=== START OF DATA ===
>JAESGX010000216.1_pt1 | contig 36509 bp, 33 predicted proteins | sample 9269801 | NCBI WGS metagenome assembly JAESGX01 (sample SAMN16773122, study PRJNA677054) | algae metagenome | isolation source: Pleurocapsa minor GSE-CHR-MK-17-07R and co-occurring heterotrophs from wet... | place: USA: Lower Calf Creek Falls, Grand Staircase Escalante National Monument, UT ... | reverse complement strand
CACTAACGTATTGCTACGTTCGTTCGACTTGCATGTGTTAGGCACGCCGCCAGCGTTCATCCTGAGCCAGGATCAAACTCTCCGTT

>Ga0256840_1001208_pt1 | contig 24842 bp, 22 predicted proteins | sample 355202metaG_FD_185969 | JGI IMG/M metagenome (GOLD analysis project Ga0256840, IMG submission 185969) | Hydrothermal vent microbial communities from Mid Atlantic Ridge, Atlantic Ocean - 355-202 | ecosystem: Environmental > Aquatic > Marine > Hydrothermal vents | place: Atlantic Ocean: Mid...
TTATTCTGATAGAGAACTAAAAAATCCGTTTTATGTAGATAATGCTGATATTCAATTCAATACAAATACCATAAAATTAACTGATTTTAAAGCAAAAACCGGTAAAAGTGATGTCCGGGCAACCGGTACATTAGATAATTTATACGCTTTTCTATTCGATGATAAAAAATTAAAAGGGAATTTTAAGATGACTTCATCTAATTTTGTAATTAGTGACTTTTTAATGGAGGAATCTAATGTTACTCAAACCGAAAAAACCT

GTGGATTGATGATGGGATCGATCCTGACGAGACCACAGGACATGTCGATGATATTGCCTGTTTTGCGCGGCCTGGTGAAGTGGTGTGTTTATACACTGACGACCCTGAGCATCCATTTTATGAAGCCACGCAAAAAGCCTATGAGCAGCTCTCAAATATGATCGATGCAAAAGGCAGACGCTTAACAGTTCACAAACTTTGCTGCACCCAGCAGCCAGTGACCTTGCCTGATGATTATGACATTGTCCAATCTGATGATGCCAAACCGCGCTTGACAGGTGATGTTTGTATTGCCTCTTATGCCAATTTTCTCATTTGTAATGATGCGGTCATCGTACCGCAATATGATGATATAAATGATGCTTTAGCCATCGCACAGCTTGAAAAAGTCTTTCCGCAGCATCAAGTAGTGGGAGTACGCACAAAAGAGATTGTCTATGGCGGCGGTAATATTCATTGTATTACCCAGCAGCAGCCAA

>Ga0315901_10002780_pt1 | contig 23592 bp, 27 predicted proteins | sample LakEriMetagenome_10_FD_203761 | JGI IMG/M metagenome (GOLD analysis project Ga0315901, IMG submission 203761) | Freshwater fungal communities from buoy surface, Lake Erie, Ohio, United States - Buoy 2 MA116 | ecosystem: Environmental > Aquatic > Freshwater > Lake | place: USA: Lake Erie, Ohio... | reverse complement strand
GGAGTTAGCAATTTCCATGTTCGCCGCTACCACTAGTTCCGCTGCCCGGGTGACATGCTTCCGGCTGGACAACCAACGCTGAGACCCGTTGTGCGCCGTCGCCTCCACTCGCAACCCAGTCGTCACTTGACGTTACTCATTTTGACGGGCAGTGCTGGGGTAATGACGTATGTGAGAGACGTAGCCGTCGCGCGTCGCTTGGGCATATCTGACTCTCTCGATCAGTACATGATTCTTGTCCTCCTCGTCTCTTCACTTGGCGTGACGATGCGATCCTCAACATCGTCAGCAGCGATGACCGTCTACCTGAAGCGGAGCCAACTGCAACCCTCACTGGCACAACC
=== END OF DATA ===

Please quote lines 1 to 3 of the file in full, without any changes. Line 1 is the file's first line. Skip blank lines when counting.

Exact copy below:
>JAESGX010000216.1_pt1 | contig 36509 bp, 33 predicted proteins | sample 9269801 | NCBI WGS metagenome assembly JAESGX01 (sample SAMN16773122, study PRJNA677054) | algae metagenome | isolation source: Pleurocapsa minor GSE-CHR-MK-17-07R and co-occurring heterotrophs from wet... | place: USA: Lower Calf Creek Falls, Grand Staircase Escalante National Monument, UT ... | reverse complement strand
CACTAACGTATTGCTACGTTCGTTCGACTTGCATGTGTTAGGCACGCCGCCAGCGTTCATCCTGAGCCAGGATCAAACTCTCCGTT

>Ga0256840_1001208_pt1 | contig 24842 bp, 22 predicted proteins | sample 355202metaG_FD_185969 | JGI IMG/M metagenome (GOLD analysis project Ga0256840, IMG submission 185969) | Hydrothermal vent microbial communities from Mid Atlantic Ridge, Atlantic Ocean - 355-202 | ecosystem: Environmental > Aquatic > Marine > Hydrothermal vents | place: Atlantic Ocean: Mid...